The Internationalization Laboratory is led by a team of Advisors who guide participating institutions through the program. Advisors are internationalization experts, with a wide range of background and experience. Each Lab institution is assigned a lead Advisor with whom it works most closely, but all benefit from the collective expertise of the full advising team throughout the process. The Lab advising team includes:
From left to right: Barbara Hill, Tony Pinder, Gil Latz, McKenna Brown, Susan Buck Sutton, Robin Matross Helms, and Susan Carvalho.
“McKenna” Brown, Ph.D.
McKenna Brown is the executive director of the Global
Education Office and professor of world studies at Virginia Commonwealth
University (VCU). As senior international officer, he oversees an
operation of 49 fulltime faculty and staff charged with the expansion,
coordination and support of international activities across the
institution. Under his leadership, VCU has completed a multiyear
strategic planning process for comprehensive internationalization; launched the
Quest Global Impact Awards, allocating $500,000 towards over 32 projects
aligned with the university’s strategic plan; and established VCU Globe: a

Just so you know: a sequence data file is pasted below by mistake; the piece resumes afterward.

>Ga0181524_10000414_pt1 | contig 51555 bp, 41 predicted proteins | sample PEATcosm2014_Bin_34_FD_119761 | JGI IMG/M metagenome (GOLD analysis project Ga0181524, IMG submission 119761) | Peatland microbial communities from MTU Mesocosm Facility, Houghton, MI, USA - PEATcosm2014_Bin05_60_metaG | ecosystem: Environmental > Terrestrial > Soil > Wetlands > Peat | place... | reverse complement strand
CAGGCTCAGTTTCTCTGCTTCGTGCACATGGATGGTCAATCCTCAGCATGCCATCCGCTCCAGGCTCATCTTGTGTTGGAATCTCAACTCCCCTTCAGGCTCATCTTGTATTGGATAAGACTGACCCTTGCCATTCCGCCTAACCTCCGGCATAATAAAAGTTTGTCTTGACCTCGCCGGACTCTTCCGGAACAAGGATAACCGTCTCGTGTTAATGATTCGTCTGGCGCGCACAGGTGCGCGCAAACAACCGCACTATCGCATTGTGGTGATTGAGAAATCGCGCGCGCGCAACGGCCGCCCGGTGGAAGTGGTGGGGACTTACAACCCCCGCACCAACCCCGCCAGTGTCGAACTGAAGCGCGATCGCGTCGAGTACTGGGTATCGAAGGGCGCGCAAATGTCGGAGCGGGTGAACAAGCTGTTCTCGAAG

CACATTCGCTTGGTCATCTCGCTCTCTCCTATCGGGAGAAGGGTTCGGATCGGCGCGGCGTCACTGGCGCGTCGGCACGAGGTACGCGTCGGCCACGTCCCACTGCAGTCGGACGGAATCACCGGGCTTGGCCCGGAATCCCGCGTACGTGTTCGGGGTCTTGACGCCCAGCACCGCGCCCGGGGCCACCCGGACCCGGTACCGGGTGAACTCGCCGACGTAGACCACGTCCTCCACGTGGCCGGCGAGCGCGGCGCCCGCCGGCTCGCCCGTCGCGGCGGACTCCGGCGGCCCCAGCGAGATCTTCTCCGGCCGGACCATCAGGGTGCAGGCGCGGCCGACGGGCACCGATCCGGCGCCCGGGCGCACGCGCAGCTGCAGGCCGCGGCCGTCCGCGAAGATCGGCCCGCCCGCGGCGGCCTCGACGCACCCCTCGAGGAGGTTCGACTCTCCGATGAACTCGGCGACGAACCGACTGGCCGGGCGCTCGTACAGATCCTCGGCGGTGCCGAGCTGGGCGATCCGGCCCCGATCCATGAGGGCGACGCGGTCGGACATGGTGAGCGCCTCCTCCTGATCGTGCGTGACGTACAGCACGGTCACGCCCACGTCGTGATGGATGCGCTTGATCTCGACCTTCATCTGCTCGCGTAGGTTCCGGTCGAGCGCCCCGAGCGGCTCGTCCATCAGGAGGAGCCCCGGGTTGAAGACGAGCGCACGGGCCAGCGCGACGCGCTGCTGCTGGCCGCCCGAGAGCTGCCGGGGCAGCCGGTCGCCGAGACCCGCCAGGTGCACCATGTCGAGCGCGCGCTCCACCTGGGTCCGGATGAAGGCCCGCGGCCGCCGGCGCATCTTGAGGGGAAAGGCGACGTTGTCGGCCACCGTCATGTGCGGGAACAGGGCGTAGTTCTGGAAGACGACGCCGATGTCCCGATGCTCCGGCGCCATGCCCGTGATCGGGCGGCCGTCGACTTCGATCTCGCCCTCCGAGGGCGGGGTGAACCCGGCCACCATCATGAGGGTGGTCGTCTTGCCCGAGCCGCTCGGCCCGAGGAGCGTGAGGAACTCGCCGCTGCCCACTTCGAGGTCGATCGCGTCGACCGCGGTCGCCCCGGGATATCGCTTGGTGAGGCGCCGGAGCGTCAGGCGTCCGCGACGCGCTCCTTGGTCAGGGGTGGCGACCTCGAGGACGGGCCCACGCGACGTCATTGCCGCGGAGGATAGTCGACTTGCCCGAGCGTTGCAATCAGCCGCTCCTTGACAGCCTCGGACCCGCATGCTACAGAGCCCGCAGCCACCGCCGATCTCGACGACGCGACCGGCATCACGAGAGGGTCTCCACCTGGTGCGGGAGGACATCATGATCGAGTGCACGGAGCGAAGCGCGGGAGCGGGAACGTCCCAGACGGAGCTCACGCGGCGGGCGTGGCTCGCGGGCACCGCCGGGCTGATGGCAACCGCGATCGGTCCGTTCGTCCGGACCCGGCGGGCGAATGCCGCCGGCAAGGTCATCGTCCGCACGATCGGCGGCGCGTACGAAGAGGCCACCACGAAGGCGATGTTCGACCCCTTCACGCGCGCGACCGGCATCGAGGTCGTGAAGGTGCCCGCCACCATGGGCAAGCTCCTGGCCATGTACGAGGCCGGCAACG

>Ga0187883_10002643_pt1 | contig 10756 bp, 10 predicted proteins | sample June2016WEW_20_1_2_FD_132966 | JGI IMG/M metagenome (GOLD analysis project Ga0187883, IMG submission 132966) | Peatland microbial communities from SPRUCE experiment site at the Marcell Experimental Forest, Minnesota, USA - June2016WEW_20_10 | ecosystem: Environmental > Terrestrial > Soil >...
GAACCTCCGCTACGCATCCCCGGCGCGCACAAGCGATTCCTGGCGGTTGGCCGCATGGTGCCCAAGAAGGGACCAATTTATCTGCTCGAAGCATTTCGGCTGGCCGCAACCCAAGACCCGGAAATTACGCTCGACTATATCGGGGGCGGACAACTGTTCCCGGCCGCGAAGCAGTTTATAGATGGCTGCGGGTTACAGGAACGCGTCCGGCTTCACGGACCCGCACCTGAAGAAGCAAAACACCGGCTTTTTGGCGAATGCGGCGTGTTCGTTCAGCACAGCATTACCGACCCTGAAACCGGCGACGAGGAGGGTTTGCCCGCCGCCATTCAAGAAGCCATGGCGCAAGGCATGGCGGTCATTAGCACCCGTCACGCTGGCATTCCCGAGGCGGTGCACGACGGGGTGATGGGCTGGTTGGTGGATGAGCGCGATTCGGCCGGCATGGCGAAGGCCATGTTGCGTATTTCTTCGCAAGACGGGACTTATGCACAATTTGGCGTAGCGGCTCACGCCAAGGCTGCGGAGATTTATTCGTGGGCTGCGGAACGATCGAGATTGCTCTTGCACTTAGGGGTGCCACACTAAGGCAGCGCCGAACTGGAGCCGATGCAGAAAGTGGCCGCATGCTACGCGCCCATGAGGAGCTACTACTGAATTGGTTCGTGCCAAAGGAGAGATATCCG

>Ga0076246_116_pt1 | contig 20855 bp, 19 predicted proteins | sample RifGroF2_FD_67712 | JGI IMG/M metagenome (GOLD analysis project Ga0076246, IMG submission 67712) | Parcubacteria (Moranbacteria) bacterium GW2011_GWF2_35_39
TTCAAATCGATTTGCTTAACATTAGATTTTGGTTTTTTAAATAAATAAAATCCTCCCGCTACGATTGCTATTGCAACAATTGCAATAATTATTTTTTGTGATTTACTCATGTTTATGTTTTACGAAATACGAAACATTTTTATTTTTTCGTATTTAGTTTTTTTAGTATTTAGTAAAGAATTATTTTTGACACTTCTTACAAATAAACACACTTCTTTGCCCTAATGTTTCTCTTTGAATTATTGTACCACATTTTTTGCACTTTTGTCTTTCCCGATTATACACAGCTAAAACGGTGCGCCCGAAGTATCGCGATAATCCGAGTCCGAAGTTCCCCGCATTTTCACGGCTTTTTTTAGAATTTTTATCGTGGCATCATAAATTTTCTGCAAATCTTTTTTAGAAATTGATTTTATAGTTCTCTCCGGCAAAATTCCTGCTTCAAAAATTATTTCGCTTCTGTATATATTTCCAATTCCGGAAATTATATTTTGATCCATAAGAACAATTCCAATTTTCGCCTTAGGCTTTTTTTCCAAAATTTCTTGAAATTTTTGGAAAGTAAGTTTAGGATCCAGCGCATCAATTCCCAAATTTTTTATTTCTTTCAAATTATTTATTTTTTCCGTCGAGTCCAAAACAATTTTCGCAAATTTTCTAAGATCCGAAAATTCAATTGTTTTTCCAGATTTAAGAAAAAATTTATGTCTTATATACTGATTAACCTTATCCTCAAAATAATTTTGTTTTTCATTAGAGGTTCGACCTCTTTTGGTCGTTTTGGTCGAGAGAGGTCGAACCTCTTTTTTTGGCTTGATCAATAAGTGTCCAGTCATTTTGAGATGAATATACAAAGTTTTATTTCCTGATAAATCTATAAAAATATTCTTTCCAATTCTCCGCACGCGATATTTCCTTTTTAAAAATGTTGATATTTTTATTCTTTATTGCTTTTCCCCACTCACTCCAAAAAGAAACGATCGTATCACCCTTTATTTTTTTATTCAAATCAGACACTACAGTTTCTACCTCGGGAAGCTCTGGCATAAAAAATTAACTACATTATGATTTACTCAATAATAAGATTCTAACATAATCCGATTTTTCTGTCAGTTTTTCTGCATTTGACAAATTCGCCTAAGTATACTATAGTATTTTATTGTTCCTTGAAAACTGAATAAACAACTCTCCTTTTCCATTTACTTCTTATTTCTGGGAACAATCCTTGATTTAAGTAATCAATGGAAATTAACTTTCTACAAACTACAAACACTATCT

global education living learning community, and the International Faculty
During this tenure at VCU, Dr. Brown has received the Elske V.P. Smith Distinguished
Lecturer Award (2007), the Presidential Award for Community Multicultural
Enrichment (2006), and the Humanities and Sciences Distinguished Teaching Award
(2002). He is a Returned Peace Corps Volunteer (Ecuador 1978‐80) and
has held leadership positions in several community and professional
organizations including World Affairs Council of Greater Richmond, Red Cross
Multicultural Advisory Board, Guatemala Scholars Network, Foundation for
Endangered Languages and Modern Language Association.
Dr. Brown's academic appointments prior to joining VCU include four years as a faculty member at University of Wisconsin - Green Bay, during which he led a number of study abroad programs to Latin America. His research interests
include the links between language and identity; he is the recipient of three
Fulbright awards and has served as co‐PI on two US Department of Education
Title VI funded projects and numerous Department of State educational grants.
Dr. Brown earned a B.A. in speech therapy at Florida A&M University, and an M.A. and doctorate in Latin American
Studies at Tulane University.
Susan Carvalho, Ph.D.
Susan Carvalho is associate provost and dean of the Graduate School at the University of Alabama (UA), where she leads an agenda focused on growth and globalization of graduate education, including work with UA’s Capstone International to increase international graduate enrollments.